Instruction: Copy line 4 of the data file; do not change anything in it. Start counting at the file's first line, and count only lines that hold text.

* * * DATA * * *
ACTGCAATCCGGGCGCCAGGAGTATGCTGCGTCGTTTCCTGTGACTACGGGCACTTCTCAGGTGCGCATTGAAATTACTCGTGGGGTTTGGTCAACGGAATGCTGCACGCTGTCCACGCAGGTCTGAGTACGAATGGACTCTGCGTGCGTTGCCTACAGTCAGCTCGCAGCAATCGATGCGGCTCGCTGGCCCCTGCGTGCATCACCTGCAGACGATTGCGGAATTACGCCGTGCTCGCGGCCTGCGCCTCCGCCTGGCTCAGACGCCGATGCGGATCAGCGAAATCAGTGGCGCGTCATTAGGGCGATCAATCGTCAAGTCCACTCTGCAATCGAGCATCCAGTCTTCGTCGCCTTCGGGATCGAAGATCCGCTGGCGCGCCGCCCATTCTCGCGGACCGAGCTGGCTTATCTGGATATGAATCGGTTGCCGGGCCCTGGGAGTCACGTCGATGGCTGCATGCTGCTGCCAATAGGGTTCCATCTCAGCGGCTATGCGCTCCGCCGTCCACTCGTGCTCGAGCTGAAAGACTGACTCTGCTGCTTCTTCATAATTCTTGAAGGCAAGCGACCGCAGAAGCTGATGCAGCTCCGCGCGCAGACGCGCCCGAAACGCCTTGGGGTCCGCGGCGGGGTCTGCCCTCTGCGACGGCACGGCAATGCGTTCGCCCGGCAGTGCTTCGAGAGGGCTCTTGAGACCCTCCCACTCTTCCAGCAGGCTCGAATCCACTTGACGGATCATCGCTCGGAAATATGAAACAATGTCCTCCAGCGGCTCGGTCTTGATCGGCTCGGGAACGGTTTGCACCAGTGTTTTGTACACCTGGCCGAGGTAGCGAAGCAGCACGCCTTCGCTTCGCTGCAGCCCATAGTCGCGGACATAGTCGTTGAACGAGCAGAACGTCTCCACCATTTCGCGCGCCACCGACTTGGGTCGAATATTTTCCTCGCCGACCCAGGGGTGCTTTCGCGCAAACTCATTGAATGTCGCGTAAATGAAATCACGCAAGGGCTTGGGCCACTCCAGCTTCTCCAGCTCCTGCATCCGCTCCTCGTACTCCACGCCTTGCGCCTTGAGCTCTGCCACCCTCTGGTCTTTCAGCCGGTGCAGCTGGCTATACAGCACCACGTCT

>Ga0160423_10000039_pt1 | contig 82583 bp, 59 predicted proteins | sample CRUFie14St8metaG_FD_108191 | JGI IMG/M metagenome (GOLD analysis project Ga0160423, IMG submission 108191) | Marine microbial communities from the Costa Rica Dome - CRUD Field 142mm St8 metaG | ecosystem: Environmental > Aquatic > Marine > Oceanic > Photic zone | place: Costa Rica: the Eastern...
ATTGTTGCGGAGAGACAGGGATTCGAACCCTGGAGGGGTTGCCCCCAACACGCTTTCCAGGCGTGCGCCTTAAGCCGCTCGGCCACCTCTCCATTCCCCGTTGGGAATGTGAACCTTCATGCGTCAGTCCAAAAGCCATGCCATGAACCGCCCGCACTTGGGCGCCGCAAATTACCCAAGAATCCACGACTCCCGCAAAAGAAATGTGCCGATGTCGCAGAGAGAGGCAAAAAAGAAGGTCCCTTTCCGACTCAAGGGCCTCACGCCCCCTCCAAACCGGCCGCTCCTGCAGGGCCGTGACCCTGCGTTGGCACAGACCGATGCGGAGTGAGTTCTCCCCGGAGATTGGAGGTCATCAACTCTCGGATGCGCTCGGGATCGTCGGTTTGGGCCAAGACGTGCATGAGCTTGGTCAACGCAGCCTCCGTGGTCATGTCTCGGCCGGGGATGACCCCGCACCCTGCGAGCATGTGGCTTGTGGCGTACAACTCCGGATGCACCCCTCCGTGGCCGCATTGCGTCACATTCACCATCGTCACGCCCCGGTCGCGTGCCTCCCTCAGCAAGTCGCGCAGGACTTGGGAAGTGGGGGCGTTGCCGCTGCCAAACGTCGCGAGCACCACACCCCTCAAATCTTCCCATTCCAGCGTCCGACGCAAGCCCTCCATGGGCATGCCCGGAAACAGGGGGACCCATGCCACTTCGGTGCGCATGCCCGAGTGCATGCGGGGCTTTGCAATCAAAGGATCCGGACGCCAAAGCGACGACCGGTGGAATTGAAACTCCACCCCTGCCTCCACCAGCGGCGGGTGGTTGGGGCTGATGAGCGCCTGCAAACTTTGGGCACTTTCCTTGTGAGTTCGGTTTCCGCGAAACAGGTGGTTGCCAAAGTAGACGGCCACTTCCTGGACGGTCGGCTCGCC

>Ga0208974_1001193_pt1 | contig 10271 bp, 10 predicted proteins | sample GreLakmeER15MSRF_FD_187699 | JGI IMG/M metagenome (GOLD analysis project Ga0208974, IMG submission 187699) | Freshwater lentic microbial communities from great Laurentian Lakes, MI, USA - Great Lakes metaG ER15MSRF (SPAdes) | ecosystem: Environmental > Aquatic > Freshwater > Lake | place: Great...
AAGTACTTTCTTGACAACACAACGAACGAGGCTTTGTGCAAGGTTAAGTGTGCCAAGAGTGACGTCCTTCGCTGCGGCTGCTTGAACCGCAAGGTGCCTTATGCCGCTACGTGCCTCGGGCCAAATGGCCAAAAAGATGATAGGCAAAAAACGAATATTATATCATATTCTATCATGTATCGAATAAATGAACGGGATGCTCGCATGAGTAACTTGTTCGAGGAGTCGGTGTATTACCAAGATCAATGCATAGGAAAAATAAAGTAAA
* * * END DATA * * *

>Ga0208974_1001193_pt1 | contig 10271 bp, 10 predicted proteins | sample GreLakmeER15MSRF_FD_187699 | JGI IMG/M metagenome (GOLD analysis project Ga0208974, IMG submission 187699) | Freshwater lentic microbial communities from great Laurentian Lakes, MI, USA - Great Lakes metaG ER15MSRF (SPAdes) | ecosystem: Environmental > Aquatic > Freshwater > Lake | place: Great...